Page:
New Times Says Kenya Is Building A Cable Car. What Happened To Kagame’s Cable Car?

By David Himbara

 

Scheduled to become operational in 2015, Kagame’s cable car was part of his grand scheme to manage regional airspace, telecommunications, and climate observatory.

The New Times mixed up things in its story titled ”Kenya plans Sub-Saharan Africa’s first cable car.” The proposed US$60 Million cable car project to release pressure off the Mombasa port ferry service won’t be the first in Sub-Saharan Africa (SSA). There is a cable car in Cape Town, South Africa. More to the point — Rwanda was supposed to be the second SSA to have a cable car. This is the famous Kagame’s Karisimbi US$38 Million cable car that was to become operational in 2015.

Here is how The New Times reported Kagame’s Karisimbi cable car in 2013:

”This project involves installing a cable car to facilitate people especially tourists to access the summit and it is expected to be operational by November 2015.

The cable car ride will provide a unique tourist product for the region, and help make Rwanda a tourist destination of choice…

Leitner a North American company and Doppelmayr, Austrian company both leading cable car manufacturing companies, have submitted their final technical and financial proposals that are being evaluated in the business plan…

The commercial viability of the cable project is a big challenge considering its up-front cost of $38m (Rwf25billion).”

Interestingly, Rwanda announced in 2016 that it had awarded the contract to build the cable car.

 

President Paul Kagame’s Karisimbi project included much more than the cable car — the project integrated four components. First, there was the Common Market for Eastern and Southern Africa’s Airspace Station to manage air traffic within the region. Second, was the Climate observatory Station to monitor climate change. Third, was broadcasting which is to enhance electronic communications and broadcasting services in Rwanda and the region. The fourth component was the cable-car. While the cable car was to be completed by 2015, the other three were to be completed in 2017.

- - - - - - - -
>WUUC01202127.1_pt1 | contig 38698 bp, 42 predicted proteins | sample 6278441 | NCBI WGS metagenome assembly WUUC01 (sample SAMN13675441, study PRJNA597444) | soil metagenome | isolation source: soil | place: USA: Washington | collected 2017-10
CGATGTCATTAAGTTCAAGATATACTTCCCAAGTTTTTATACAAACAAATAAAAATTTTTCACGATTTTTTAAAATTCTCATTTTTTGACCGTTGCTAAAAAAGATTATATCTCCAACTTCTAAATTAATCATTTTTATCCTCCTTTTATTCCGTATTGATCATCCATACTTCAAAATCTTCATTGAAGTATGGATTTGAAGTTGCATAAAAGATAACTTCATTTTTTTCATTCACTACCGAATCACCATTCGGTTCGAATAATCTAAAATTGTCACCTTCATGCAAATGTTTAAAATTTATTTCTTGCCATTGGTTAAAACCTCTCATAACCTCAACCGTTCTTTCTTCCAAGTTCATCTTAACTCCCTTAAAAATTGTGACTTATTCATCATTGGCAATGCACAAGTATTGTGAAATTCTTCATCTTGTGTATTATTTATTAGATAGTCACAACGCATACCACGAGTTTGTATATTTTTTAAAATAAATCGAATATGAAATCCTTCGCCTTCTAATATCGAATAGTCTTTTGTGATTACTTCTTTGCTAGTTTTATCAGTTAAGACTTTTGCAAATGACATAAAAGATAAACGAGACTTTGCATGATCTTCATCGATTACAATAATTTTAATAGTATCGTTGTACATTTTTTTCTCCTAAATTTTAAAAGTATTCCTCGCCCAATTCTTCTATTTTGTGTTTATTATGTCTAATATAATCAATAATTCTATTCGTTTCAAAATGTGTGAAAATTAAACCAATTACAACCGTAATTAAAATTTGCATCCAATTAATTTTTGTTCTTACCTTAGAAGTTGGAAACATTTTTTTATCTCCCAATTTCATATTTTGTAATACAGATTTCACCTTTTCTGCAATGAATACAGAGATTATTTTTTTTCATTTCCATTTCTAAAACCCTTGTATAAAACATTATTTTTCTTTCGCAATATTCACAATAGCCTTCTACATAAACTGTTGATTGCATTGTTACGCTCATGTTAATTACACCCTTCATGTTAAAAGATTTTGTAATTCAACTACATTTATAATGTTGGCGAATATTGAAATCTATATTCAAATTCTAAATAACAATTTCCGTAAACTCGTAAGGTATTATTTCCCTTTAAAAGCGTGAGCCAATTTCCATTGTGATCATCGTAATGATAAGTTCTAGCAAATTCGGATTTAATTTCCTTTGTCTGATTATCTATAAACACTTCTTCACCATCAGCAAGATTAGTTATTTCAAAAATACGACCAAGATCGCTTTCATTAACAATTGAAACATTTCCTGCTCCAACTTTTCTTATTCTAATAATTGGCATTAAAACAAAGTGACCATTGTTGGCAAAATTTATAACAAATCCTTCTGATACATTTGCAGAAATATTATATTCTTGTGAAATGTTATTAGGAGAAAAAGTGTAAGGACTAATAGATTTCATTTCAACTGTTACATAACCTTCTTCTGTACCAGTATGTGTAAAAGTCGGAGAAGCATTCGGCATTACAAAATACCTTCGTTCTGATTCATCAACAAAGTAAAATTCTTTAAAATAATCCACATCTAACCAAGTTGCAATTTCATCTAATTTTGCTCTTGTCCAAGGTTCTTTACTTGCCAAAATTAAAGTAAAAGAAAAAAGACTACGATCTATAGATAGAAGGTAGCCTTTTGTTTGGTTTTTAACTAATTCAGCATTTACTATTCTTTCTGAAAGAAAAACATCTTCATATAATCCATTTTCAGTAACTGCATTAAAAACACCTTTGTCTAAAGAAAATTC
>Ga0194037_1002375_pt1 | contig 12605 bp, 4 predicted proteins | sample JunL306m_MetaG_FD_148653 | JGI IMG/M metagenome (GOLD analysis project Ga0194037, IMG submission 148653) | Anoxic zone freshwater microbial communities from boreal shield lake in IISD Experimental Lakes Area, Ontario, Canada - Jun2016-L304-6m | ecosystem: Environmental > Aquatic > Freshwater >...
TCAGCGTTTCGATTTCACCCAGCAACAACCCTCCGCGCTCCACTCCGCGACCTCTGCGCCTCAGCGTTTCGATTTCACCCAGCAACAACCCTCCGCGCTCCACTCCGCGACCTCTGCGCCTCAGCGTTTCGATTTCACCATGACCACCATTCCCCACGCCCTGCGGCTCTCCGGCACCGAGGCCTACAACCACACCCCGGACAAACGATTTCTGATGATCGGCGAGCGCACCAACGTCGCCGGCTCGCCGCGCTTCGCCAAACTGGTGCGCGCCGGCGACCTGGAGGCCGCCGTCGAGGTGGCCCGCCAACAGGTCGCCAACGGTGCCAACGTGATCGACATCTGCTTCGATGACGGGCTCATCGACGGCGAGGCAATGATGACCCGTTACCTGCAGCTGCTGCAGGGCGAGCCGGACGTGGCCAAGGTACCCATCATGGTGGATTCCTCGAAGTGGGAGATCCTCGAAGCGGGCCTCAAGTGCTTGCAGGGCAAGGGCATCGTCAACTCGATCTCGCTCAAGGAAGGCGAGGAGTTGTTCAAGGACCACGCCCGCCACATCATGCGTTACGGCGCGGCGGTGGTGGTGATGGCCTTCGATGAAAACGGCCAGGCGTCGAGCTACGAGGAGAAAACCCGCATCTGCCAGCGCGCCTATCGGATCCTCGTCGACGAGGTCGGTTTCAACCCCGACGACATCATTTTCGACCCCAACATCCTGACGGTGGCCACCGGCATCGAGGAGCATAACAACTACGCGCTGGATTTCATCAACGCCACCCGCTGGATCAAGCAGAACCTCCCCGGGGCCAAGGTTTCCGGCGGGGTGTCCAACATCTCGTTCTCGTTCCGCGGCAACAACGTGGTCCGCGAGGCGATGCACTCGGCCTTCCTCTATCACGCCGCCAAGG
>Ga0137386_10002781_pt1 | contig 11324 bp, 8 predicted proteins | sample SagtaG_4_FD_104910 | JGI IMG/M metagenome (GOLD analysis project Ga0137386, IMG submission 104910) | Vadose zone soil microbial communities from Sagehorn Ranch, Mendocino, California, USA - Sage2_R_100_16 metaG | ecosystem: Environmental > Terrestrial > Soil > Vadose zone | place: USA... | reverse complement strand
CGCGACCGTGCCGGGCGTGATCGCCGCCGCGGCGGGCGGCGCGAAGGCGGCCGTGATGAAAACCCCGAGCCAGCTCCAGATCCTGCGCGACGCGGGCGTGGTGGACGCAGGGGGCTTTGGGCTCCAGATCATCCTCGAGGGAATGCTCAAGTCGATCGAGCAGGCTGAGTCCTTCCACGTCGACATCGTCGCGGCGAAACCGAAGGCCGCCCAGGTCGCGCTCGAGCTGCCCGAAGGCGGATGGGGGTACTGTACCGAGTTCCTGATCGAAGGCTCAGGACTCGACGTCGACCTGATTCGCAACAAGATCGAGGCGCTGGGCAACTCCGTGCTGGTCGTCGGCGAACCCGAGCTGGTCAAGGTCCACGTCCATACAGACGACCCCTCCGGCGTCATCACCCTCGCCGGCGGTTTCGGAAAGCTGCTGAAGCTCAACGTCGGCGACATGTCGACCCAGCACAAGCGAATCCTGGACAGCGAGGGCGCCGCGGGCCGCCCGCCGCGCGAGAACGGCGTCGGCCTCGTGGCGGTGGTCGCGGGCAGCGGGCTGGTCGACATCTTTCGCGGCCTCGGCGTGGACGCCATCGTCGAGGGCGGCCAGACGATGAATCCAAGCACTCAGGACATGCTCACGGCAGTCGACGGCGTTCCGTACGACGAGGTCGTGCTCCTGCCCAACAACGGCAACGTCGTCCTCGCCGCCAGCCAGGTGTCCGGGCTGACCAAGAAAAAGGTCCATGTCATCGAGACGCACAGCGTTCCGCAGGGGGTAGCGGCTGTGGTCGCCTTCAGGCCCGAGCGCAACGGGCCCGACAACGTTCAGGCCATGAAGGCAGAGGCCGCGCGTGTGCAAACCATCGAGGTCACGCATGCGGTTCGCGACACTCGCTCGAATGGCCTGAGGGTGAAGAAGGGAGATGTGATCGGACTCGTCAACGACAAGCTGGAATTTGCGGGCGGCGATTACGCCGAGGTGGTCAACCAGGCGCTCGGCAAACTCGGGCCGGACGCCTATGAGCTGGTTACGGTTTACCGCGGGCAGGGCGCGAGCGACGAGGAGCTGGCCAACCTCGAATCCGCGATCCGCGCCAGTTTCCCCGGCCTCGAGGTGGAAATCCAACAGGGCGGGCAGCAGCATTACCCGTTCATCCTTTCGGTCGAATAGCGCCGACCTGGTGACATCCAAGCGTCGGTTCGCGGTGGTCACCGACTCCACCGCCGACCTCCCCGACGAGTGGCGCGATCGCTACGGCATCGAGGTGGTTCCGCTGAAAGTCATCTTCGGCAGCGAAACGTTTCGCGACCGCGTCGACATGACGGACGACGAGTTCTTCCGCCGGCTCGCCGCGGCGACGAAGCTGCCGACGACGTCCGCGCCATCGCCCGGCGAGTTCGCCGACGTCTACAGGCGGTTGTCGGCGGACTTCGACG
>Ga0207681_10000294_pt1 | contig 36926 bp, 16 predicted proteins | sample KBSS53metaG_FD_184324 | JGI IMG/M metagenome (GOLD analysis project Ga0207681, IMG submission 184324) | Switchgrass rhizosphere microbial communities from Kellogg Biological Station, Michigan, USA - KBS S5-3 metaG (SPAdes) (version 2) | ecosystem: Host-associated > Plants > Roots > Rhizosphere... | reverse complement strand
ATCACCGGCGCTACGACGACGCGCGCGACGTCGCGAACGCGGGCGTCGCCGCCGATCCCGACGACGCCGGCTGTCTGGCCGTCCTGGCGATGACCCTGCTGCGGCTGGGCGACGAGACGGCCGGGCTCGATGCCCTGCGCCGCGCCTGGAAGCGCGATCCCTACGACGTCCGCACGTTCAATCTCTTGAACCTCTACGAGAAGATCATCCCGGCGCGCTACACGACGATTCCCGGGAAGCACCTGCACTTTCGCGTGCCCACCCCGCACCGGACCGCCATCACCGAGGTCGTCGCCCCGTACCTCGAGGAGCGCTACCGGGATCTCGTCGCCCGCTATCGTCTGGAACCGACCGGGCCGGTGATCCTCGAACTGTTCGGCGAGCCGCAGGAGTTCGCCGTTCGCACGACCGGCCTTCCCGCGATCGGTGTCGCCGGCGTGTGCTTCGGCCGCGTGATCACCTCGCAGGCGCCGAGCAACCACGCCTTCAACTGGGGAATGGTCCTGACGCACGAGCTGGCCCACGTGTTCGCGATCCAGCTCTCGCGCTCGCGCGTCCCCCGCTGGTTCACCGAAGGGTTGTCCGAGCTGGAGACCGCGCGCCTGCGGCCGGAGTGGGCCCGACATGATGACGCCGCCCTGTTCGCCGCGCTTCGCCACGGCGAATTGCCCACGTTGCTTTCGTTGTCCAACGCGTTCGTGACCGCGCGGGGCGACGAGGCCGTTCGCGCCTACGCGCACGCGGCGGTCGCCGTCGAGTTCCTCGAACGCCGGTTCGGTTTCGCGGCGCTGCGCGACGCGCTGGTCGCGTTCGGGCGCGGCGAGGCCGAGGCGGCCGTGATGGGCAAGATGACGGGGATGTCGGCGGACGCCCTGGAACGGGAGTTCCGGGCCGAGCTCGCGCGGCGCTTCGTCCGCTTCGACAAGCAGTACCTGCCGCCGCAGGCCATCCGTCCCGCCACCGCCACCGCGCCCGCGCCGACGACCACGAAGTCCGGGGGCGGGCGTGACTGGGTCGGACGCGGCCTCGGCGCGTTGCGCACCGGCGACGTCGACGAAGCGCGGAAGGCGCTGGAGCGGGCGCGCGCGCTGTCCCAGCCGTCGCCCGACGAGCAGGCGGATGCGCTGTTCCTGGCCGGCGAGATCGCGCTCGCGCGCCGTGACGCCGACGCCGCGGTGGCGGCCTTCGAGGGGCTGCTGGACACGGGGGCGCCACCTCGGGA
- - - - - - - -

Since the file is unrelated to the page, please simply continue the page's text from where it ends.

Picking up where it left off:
The Climate Observatory component was supported by an MIT team of professors. MIT described progress in 2014 as follows:

”Rwanda and MIT are collaborating to build a world-class observatory on Mt. Karisimbi measuring climate change and the atmospheric gases forcing climate change; the observatory is ultimately to be run by local researchers. The project evolved from discussions in 2008–2009 between President Kagame, his ministers, and the MIT administration…

Access to the 4,500-meter-high summit of Karisimbi will be facilitated by a new cable car being built for eco-tourism.

So, The New Times, what happened to Kagame’s grand projects — cable car, observatory station, airspace, and telecommunications? Bring us up to date, please. It is wonderful to read in your pages about Kenya’s cable car. But we also wish to know what is going on with the Karisimbi cable car. We are now in the middle of 2018 — Karisimbi cable car ought to be running for the past two years and a half.

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